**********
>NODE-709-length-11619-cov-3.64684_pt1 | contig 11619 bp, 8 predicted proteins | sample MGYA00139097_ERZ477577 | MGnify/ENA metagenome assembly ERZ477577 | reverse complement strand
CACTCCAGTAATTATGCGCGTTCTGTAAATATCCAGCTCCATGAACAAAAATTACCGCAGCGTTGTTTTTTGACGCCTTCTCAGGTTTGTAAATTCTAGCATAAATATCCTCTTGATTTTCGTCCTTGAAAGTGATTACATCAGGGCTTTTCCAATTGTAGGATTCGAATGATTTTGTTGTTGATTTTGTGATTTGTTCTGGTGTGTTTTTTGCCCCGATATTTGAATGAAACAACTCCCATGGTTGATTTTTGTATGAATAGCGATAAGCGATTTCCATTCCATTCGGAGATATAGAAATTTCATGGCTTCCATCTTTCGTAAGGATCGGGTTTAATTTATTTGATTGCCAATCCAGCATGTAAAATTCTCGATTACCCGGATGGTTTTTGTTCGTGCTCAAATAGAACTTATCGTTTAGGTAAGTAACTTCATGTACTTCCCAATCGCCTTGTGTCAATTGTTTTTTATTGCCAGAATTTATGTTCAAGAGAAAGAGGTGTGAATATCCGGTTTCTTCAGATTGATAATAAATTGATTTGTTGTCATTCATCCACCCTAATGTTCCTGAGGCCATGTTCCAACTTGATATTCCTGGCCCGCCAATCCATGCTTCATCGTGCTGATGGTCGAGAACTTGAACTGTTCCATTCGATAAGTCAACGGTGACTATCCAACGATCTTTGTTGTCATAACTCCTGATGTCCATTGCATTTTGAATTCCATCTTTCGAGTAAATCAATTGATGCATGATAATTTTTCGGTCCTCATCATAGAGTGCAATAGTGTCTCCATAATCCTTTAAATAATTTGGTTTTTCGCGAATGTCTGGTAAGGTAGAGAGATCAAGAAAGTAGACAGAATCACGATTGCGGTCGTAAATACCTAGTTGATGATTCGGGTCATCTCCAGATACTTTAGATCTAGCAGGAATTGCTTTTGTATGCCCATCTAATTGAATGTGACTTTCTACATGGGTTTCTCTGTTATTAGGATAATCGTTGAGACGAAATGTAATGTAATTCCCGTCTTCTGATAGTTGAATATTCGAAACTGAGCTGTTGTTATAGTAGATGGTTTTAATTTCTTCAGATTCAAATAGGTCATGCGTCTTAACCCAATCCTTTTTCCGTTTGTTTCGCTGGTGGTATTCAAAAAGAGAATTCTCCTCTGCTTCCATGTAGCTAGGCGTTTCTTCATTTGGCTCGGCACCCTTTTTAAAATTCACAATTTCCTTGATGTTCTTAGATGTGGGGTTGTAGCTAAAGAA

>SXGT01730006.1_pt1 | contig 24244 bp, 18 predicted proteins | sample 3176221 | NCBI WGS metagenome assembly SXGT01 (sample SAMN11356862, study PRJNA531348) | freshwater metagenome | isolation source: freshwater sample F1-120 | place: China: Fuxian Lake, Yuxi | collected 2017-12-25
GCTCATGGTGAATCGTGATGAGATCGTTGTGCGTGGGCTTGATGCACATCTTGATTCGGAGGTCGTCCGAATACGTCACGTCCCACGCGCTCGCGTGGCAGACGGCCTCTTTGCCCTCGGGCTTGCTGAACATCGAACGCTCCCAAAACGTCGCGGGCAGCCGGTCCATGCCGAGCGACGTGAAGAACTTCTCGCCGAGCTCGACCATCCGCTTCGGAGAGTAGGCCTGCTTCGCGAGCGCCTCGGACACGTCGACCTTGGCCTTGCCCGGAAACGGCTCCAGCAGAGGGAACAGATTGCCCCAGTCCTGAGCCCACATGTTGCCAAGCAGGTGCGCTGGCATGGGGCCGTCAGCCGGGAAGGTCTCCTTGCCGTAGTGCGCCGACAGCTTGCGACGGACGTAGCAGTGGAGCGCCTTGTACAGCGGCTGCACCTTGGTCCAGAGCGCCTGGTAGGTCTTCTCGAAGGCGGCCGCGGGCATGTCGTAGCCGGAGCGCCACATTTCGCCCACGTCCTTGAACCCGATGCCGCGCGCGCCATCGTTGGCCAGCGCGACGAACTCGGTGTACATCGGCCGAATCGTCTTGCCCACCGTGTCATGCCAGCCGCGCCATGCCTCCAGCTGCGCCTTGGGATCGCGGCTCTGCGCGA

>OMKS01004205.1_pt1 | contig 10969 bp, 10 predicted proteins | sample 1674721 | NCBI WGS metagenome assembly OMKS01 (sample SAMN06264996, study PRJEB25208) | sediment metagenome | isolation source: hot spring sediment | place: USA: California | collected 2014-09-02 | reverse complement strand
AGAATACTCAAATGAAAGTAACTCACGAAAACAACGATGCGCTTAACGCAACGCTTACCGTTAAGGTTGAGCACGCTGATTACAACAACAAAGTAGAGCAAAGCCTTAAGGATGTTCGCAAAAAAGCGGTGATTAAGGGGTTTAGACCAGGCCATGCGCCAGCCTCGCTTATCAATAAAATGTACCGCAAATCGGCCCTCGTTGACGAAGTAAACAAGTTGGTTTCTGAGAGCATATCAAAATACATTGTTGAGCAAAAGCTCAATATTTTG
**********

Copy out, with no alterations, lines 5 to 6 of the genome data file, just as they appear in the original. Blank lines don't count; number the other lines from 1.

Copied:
>OMKS01004205.1_pt1 | contig 10969 bp, 10 predicted proteins | sample 1674721 | NCBI WGS metagenome assembly OMKS01 (sample SAMN06264996, study PRJEB25208) | sediment metagenome | isolation source: hot spring sediment | place: USA: California | collected 2014-09-02 | reverse complement strand
AGAATACTCAAATGAAAGTAACTCACGAAAACAACGATGCGCTTAACGCAACGCTTACCGTTAAGGTTGAGCACGCTGATTACAACAACAAAGTAGAGCAAAGCCTTAAGGATGTTCGCAAAAAAGCGGTGATTAAGGGGTTTAGACCAGGCCATGCGCCAGCCTCGCTTATCAATAAAATGTACCGCAAATCGGCCCTCGTTGACGAAGTAAACAAGTTGGTTTCTGAGAGCATATCAAAATACATTGTTGAGCAAAAGCTCAATATTTTG